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Review: Hour Glass, by Michelle Rene
Amberjack, 2018. 292 pp. $15

The Black Hills of South Dakota are no place for two children to fend for themselves, especially in August 1876, barely a month after Little Bighorn. But that’s the trouble that twelve-year-old Jimmy Glass, and his six-year-old half-sister, Flower, face when their father, their only parent, catches smallpox. Jimmy doesn’t know what ails his Pa, but it looks serious. It’s up to them to find a doctor, so the two manage to load Pa into a wagon, for which they have no horse, and sweat the contraption into Deadwood, the nearest town.

Deadwood exists because of the gold strike in the Black Hills, and the miners’ presence defies Federal law, which had supposedly kept “settlers” out of Sioux territory. So Deadwood isn’t merely a garden-variety frontier brothel-and-casino town, but one with defiant vengeance in its bones. And, it should be said, Flower is a potential target, as half Lakota Sioux and developmentally different — she doesn’t speak, won’t look people in the eye, and hates to be touched. When asked to say her name, the best she can reply is Ower. That becomes Hour; hence the title.

C. E. Finn’s 1880s photograph of Calamity Jane (courtesy Wikimedia Commons)

The relationship between the protective older brother and the emotionally inexpressive sister offers a twist on a familiar theme: Innocent children melt hard, greedy hearts. What’s more, who else should take the besieged children under her wing than Calamity Jane, as colorful a figure as you could want? She drinks like ten fish, curses like a sailor, but shoots straight, rides hard, and takes no guff from any man. In fact, on first meeting, Jimmy is convinced she is a man, a whisper of the feminist theme that pervades the novel:

Her skin was tanned and leathery, and she wore the uniform of a pioneer. If she had any bit of femininity about her shape, it was hidden beneath the layers of buckskin. Her hat was a man’s hat, worn from use, ornamented with Indian feathers. Everything about her had read ‘man’ until she pulled away that bandana to show the more delicate features of a woman’s mouth. Her crystal-blue eyes glared down at me as I froze in place.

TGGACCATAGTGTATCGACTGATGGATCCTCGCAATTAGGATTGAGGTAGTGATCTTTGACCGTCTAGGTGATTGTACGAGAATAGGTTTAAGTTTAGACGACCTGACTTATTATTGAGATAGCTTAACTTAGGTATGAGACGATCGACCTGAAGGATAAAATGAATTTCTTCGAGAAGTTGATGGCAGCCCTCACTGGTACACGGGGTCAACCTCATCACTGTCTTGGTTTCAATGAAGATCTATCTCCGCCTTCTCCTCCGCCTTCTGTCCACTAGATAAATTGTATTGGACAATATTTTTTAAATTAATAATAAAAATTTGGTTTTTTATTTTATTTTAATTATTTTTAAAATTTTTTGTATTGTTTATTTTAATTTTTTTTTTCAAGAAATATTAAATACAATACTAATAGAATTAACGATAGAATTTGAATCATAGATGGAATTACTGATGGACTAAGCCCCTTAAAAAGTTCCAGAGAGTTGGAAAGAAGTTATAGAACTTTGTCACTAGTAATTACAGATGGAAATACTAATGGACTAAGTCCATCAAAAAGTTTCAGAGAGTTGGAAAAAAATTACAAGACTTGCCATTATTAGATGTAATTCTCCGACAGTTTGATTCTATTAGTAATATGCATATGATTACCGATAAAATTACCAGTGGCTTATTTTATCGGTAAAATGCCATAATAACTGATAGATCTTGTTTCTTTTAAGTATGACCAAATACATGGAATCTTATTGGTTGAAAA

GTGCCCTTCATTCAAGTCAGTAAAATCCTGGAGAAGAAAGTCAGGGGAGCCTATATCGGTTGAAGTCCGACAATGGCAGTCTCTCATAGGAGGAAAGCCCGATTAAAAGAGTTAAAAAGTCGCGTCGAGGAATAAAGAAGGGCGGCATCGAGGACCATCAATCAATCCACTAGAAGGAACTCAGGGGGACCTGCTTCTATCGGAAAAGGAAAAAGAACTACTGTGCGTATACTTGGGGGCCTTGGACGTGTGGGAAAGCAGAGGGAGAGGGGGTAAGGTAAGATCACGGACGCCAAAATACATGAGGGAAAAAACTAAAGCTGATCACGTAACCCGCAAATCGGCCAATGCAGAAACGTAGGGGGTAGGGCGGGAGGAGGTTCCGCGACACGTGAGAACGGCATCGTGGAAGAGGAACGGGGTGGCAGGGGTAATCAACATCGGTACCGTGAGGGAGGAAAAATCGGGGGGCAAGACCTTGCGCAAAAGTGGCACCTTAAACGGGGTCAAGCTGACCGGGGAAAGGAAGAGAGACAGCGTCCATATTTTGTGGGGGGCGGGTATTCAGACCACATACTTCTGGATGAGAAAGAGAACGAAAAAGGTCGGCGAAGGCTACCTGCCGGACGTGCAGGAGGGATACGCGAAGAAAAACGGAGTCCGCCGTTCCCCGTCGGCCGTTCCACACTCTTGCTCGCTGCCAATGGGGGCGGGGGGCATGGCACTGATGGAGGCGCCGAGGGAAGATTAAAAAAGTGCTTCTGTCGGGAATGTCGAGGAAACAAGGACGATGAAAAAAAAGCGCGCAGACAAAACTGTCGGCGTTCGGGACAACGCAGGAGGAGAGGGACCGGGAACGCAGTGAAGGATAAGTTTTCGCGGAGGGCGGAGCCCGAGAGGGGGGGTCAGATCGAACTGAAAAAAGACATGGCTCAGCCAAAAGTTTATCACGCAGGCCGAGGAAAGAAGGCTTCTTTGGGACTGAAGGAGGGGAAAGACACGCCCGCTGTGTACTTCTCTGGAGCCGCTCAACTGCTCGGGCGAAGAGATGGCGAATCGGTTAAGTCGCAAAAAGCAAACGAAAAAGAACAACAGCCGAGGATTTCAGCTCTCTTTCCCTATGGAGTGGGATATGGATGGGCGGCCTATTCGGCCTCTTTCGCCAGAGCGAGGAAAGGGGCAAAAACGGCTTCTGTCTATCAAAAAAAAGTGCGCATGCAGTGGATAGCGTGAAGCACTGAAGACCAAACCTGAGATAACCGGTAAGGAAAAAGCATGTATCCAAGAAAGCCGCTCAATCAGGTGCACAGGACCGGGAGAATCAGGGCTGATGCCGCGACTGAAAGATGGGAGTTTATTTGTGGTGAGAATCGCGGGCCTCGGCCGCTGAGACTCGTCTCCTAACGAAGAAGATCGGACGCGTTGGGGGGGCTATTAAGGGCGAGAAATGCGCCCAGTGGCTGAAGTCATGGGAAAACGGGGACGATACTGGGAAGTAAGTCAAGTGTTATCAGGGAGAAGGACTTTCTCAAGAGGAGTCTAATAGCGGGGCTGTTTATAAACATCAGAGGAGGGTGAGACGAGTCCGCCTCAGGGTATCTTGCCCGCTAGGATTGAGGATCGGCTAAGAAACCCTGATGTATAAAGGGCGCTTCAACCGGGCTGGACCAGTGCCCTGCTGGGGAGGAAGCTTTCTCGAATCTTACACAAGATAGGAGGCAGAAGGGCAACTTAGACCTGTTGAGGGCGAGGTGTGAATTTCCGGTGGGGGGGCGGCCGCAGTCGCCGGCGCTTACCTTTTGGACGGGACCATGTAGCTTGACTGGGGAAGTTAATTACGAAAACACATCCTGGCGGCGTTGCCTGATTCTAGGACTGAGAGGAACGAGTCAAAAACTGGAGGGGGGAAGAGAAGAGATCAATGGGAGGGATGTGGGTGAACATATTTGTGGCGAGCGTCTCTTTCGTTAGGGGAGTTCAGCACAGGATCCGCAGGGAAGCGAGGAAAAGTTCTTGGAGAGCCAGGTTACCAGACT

Through Jane’s good offices, Pa Glass is put in quarantine with other smallpox victims, where she tends him herself. Dora DuFran, the madam of Diddlin’ Dora’s (no lie), takes in the children, who immediately become the pets of the house. But for me, the chief charm of Hour Glass is how Jimmy treats his little sister and does his best to look out for her. We’d all be proud of a son like him, sensitive, empathic, trying his best to play the man’s role he’s been thrust into when he knows he’s still a child. Jimmy also has a preternatural gift for peacemaking, and it’s hard not to like that too.

But it’s equally hard to figure out how he gained such self-knowledge and skills, for, like much else in Hour Glass, they just seem to fall out of the sky. How indeed would a young boy born to tragedy, likely having no playmates and only one parent who is probably too busy to spend much time on him, seem so fully formed in self-concept and so talented socially? To me, this is the sort of novel that works while you’re reading it, because you’re caught up in adventure after adventure. But after you put it down, you think, No.

None of the good guys ever does anything really bad, and there are no villains, only an occasional badass. Disagreements never leave lingering resentments or even change the course of the story. Though each chapter moves well, once the episode is done, it’s on to the next, with very little reflection. For instance, despite the feminism and good-heartedness that inform this novel, Jimmy never reckons with what a brothel is, or what it must be like to work there. His notions of sex are formed enough to make him draw back in horror at the notion that his sister might be condemned to that life one day. Yet he never connects his fear to the women he sees, which allows him to have unalloyed gratitude toward Dora, who’s profiting off them.

I’m glad Jimmy and his sister get taken care of — nobody wants to see kids suffer — yet I also want them to struggle, to face more prejudice and suspicion than they do, to get into fixes that even Calamity Jane can’t rescue them from. I can’t help think that not only does the author try too hard to protect her characters, pulling back from her strong premise, she has superimposed a twenty-first-century sensibility on a nineteenth-century narrative. Unfortunately, her choice of language sometimes suggests as much, as when her characters use words or phrases like backlash, fine with it, or best-case scenario.

Late in the novel, Jane remarks of her own legend spinning that “folks don’t want real stories.” Maybe not, but the lies have to seem like truth.

Disclaimer: I obtained my reading copy of this book from the public library.